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A Bicycle Party. American Home Magazine, February 1897.

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What Women Did for Their Country in the War with Spain; San Francisco Call, 29 January 1899, p.19.

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You can help—American Red Cross; W. T. Benda. 1918.

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Smith College students in tennis outfits and holding racquets on the steps of Washburn House, c1889.

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20th Century technological innovation transformed the private sphere for women. Machinery aided in the daily household tasks. Yet, historian Ruth Cowan argued that “housewives with conveniences were spending just as much time on household duties as were housewives without them.”[1] The quandary of mechanizing the domestic sphere meant that rather than “Blue Monday” laundry day being reserved for single day,  the washing machine allowed a women to expand this into a daily task.

[1] Ruth Schwartz Cowan, “The ‘Industrial Revolution’ in the Home: Household Technology and Social Change in the Twentieth Century” in Technology and Culture 17 (1976) 489.

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Kitty Cramer was the first Kodak Girl, a company marketing plan which first developed in 1893 that catered to the female market. The simplistic camera design gave its users a sense of modernity and fashion. These ads displayed a lady-of-leisure to encourage this pastime.

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Simplicity, 1951.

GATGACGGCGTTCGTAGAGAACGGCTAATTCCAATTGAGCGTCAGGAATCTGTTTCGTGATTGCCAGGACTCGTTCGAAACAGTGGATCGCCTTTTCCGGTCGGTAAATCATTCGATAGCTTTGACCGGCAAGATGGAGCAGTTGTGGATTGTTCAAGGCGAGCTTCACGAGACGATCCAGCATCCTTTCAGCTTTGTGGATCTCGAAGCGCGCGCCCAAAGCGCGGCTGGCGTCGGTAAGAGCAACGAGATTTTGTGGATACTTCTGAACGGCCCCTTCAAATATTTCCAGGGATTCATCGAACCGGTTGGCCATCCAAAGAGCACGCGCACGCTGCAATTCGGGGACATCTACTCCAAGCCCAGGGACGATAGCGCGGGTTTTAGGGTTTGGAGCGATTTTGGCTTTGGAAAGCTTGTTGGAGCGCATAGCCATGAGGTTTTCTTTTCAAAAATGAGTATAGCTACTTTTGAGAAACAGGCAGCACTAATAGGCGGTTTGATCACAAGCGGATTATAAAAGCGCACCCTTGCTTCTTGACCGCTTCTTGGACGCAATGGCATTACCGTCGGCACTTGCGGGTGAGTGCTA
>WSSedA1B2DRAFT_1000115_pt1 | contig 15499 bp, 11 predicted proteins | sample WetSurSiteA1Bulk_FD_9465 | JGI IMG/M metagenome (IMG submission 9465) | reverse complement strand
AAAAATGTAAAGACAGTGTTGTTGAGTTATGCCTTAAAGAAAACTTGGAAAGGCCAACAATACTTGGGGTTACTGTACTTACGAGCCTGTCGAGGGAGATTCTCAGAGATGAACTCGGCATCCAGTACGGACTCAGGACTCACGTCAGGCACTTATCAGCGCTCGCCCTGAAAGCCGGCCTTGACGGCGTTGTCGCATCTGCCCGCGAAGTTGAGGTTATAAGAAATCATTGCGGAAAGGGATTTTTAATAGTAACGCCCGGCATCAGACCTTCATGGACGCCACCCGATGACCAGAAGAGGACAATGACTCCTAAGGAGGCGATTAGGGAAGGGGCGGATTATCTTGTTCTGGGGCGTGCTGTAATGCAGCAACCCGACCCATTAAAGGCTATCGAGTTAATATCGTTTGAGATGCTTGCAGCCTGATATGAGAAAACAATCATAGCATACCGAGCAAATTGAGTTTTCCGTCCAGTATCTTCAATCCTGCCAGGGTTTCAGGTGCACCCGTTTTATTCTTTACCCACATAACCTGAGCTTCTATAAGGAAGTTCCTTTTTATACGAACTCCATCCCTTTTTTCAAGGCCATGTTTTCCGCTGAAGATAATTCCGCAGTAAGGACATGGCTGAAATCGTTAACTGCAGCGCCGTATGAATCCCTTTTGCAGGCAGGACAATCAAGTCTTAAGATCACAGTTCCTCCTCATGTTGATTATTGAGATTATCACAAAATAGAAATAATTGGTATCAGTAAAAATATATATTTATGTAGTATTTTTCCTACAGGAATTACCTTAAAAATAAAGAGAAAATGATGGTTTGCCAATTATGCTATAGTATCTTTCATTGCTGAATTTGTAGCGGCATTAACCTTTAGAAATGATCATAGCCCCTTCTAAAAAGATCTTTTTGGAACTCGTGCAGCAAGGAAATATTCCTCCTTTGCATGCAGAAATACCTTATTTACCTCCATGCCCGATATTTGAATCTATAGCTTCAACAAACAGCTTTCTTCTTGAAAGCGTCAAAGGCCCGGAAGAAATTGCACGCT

This sewing pattern publication provided step-by-step guides to manufacturing clothing. Simplicity started in 1931. It was an instrumental aspect to homemakers during the Great Depression who relied on fashionable, mimic-able designs that would save their family money. 

1951 Pattern

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Vietnam War: A Shift in Women’s Roles

Image: Dorothy Marder’s photography of Women Strike for Peace

The Vietnam War challenged traditional gendered roles with the destruction of the family unit due to removal of male figureheads who were prisoners of war. The United States framed Vietnam as the destroyers of an institution by holding these captured men.[1] Natasha Zaretsky argued that “whatever the physical wounds the United States military had inflicted on Vietnam, the psychological wounds inflicted by the Vietnamese on the United States were ultimately more dire.”[2] Families were torn apart and the state asserted that this was an “epidemic of male absenteeism with dire consequences for family and nation alike.”[3] The lack of men in traditional positions at home forced women into the workplace. Females became the viable source of authority for the family. Wives engaged in anti-war activism and earned prominent roles in society.[4] The source of empowerment and independence caused marital problems when men returned from war. Dissent arose from the war-related problems and couples filed for divorce in exponential numbers.[5] Children suffered from unstable family situations and questioned authority. The lack of male leadership led to frustrated and rebellious young adults.[6] This emerging generation experienced a severe shift in gender roles. Since the traditional male authority position transferred to the mothers, they redefined the meaning of an authentic family unit.


[1] Natasha Zaretsky, No Direction Home (Chapel Hill: University of Carolina Press, 2007), 27.

[2] Ibid., 31.

[3] Ibid., 29.

[4] Ibid., 46.

[5] Ibid., 47.

[6] Ibid., 53.

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